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Push is on for local Boys and Girls Club

Staff Writer
Lincoln County resident and Department of Social Services worker Shaun Newton is heading the effort to bring a Boys & Girls Club program to Lincoln County.
Newton knows first-hand the benefits of such an organization after spending six years of his childhood at the Boys and Girls Club facility in Brunswick, Ga.
He said he needed a place away from his abusive home where he could find stability and encouragement to come out of his shell and just “be free and be a child.”
“I had a very hard
childhood,” Newton said.
“The club was my outlet.”
After Newton was injured toward the end of a six-year stint in the United States Marine Corps, he retired and moved in March 2008 to Lincoln County, where he immediately noticed a need for a youth hangout. In his opinion, the streets were the only place for children to gather.
“That’s why they get into trouble,” he said, “because there’s nothing for them to do.”
He said God immediately put it on his heart to do something positive for the local youth.
Newton added that with the country being at the forefront of the industrialized civilization, society has quickly become filled with all kinds of “instant gratification” such as video games and other pleasures that prevent children from playing outside.
“That’s why the USA is in first place in childhood obesity,” he said.
Newton said he believes there are many benefits to the Boys & Girls Club organization, which isn’t just a place where children participate in recreational activities but also educational and skill-building exercises that aid in establishing a “firm foundation” for life and teach children to reach beyond their dreams.
“If you can think of it, you can achieve higher,” he said.
Several of the skills that are taught, including home economics, are subjects no longer a part of the school system. “We teach how to sew and tie ties,” Newton said. “Everything … is child enrichment, trying to help mold the child.”
The organization provides programs for children ages 6 to 17 including Power Hour, a time immediately following students’ arrival when homework is completed and academics are enforced.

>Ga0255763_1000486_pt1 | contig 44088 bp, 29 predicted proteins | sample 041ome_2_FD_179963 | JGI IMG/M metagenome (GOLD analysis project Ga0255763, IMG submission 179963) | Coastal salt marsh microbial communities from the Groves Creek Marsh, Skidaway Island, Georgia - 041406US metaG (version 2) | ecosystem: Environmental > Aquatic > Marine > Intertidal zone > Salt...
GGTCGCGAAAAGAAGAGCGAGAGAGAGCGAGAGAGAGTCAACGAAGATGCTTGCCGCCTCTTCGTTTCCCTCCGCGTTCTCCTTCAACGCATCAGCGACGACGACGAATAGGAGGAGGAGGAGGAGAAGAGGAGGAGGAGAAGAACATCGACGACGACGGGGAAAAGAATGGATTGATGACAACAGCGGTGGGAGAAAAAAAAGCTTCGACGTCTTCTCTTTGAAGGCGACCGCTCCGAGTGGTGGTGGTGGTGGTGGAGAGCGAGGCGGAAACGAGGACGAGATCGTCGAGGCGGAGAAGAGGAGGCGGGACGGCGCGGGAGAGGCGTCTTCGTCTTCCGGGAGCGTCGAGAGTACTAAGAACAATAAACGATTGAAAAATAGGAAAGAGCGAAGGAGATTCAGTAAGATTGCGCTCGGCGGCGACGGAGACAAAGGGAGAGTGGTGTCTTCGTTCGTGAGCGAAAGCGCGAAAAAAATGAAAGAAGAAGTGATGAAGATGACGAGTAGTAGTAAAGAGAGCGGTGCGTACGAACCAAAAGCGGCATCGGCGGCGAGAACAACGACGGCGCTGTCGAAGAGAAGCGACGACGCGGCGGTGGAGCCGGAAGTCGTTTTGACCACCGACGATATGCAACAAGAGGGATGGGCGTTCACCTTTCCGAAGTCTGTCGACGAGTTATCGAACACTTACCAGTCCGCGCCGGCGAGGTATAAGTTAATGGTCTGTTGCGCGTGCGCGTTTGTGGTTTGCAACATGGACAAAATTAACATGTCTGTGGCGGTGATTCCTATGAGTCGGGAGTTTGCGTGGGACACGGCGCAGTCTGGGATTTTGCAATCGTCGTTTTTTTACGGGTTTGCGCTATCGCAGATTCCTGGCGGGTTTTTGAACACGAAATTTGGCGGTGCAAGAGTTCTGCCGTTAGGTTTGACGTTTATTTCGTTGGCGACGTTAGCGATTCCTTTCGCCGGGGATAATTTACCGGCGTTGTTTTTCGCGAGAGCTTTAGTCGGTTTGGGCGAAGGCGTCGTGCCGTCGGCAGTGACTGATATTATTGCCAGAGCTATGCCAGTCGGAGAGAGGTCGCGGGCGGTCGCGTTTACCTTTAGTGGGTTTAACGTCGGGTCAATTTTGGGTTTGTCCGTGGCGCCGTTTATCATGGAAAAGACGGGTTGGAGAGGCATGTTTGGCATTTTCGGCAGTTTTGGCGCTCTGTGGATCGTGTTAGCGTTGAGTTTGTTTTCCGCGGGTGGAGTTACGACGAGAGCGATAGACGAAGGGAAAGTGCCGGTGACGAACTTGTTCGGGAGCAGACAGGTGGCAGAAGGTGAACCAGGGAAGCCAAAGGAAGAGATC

“They do so much better when they know someone expects them to do things,” Newton said.
He also pointed out that by allowing children to complete their homework at the club, parents can spend more quality time with them in the evening and experience a “more loving environment” at home.
Additional prevention programs focused on reducing teen pregnancy, gang involvement and alcohol and drug abuse include Street Smarts, Teen Court, Think Smart and Smart Girls.
Also, Los Amigos is a Latino outreach program for Spanish-speaking children who attend the club. The program provides math computations and English-based tutoring, allowing children to practice both writing and speaking the language.
According to a Boys & Girls Club press release, “Tutoring in English helps youth grasp complex concepts and socialization with English-speaking youth” and “instills a sense of belonging, usefulness, influence and competence.”
Sheriff David Carpenter, one of 10 club advisory board members, agreed with Newton that the organization is both valuable and constructive for those who attend.
“It offers the opportunity for afternoon activities…and a time to make sure homework is completed and some general supervision where they (children) might not be receiving it,” he said.
Additional advisory board members include a number of area pastors as well as Superintendent Dr. Sherry Hoyle, Lincolnton Mayor John Gilleland, Ola Mae Foster, president of the county’s Coalition of Churches and Sherry Reinhardt, Coalition Against Child Abuse director, among others.
Despite the many local officials who’ve become involved with the establishment of a Lincoln County Boys and Girls Club unit, Newton noted that that effort is going to require aid from all residents.
“It takes the entire community to change children’s lives,” he said.
For the last two years, the Lincoln County branch has been operating under the umbrella of the Greater Gaston branch and currently boasts between 30 and 60 children and three to five employees. However, Newton said additional volunteers are needed to donate a couple hours daily or weekly to the organization. “Volunteers make the club run,” he said.
Club officials and committee members are currently in negotiations and seeking grants and funding from several large-scale organizations including the Panthers, Bobcats, Bi-Lo, Belks and the Tempkin Foundation.
In addition, starting mid-January, individuals will be able to purchase a Boys & Girls Club card at surrounding Bi-Lo stores. The card will donate 4-percent of each purchase to the Lincoln County Boys & Girls Club unit.
“My passion is children,” Newton said. “I want to help be the bridge between children and the resources to help them accomplish what they want.” Newton said that two major losses occur when adults fail to help children open the door to their dreams.
“They’ve lost that dream, and in turn, we’ve lost that child,” he said.
For more information on how to volunteer, make a donation or obtain a Boys & Girls Club card, contact Shaun Newton at (704) 240-7525.
“You are more than what you’re going through right now,” Newton said.

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